The editing of "Silver Linings Playbook" is not as showy as some of the work from the duo's fellow nominees, such as “Argo" or "Zero Dark Thirty,” but they never felt the need to be excessively flashy with their craft. “The first obligation is to tell the story,” Cassidy says. “We have to just to go with the material and tell the story as [director] David [O. Russell] has conceived it.”
But there were still challenges. In particular, Cassidy notes the difficulty in balancing the comic and serious tones of the film. Even so, they knew what they were getting into. “The bipolar shifting back and forth was in the script," he says. "That part of the road map was very clearly articulated by David before we got involved.”
In what could be a rather smart campaign move in a tight race for Best Animated Short, Disney have decided to make their charming black-and-white romance "Paperman" -- previously shown in theaters ahead of "Wreck-It Ralph" -- available for all to view online for three weeks, starting today. Film critic Tim Robey, however, doesn't believe the film even needs such an advantage, claiming "the race looks pretty much over" -- on merit alone. "Paperman is the best thing Disney have done in years," he writes. "There are only seven minutes of it, but they’re perfect ... It may, in its modest way, point towards a new frontier in animation, where computer-generated visuals are brought face to face with old-style hand-drawing, because it uses both at once." I'm not entirely sure I agree, and I suspect underdog power will prevail in the Oscar race, but it's a popular point of view. [The Telegraph]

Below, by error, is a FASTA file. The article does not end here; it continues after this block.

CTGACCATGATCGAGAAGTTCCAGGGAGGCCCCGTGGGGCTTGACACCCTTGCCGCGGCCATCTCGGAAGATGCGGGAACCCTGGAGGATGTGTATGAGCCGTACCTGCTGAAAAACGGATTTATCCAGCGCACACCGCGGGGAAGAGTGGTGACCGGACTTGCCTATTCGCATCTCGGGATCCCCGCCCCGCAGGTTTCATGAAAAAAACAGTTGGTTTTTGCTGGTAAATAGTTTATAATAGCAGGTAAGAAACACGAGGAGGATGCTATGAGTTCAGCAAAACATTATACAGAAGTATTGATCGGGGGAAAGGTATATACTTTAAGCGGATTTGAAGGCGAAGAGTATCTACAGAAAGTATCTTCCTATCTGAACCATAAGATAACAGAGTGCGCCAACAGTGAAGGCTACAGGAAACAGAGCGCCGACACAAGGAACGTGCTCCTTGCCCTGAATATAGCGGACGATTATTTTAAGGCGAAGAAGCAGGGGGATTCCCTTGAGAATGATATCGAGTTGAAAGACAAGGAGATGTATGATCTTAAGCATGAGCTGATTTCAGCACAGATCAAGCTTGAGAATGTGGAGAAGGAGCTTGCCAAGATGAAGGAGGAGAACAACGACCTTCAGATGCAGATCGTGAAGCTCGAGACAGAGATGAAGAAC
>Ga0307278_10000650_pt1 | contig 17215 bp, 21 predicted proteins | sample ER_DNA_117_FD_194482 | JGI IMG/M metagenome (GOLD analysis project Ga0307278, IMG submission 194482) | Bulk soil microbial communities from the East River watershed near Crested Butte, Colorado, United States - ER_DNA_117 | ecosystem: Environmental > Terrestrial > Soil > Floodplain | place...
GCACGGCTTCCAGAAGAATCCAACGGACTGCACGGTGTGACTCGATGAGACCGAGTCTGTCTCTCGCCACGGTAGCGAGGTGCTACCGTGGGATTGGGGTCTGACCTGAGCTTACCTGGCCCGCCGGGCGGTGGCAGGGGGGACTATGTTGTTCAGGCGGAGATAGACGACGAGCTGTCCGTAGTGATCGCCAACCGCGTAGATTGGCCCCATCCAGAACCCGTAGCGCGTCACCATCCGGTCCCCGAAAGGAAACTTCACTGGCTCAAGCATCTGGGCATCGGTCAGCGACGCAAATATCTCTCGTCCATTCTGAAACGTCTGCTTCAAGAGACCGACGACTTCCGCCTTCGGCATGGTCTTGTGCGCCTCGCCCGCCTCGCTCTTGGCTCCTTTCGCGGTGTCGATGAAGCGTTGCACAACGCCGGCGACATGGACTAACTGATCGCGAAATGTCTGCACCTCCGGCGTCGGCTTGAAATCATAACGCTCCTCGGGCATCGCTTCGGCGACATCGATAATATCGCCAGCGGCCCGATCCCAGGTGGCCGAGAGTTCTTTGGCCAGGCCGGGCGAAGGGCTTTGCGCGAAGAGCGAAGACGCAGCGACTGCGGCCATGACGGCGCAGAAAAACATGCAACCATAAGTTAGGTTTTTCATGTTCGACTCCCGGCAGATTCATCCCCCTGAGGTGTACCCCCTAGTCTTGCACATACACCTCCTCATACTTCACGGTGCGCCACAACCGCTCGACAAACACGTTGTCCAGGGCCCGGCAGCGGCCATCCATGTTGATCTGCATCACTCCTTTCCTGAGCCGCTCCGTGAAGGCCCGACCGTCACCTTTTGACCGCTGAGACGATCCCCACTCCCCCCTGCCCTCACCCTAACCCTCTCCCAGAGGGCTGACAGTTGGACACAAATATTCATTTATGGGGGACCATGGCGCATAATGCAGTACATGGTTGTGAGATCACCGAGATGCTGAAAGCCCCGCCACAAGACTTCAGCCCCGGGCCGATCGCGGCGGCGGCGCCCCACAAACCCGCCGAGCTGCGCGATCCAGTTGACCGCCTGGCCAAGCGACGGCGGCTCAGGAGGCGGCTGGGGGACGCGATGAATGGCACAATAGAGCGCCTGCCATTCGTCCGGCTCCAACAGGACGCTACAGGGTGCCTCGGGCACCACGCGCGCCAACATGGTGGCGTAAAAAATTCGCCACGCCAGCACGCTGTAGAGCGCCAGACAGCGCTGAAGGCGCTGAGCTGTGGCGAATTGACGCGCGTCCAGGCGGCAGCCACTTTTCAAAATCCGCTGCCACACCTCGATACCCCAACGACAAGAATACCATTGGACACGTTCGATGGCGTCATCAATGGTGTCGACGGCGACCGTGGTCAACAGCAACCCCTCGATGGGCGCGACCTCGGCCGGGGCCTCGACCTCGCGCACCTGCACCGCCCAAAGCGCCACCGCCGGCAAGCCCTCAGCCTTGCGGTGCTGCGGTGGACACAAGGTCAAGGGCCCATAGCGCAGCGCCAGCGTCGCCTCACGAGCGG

Earlier this week, the Academy of Motion Picture Arts and Sciences announced a major gift of 1,088 of posters from the golden age of Hollywood. These pieces of art were donated by Dwight Cleveland, a Chicago real estate developer. According to the Academy, Cleveland has amassed one of the largest and most historically significant collections of movie posters in the world. His gift includes posters of westerns, war films, musicals, biblical tales, and social problem films.
An accidental blessing it may be -- and one that has only come into effect since the Academy moved its calendar forward a few years ago -- but situating the Sundance Film Festival in the middle of Oscar season is a blessing nonetheless. A week of conversation about freshly unveiled, critically malleable films is a necessary tonic at a stage when the same small selection of Academy-approved contenders has been discussed, debated and designated for anything from two months to an entire year.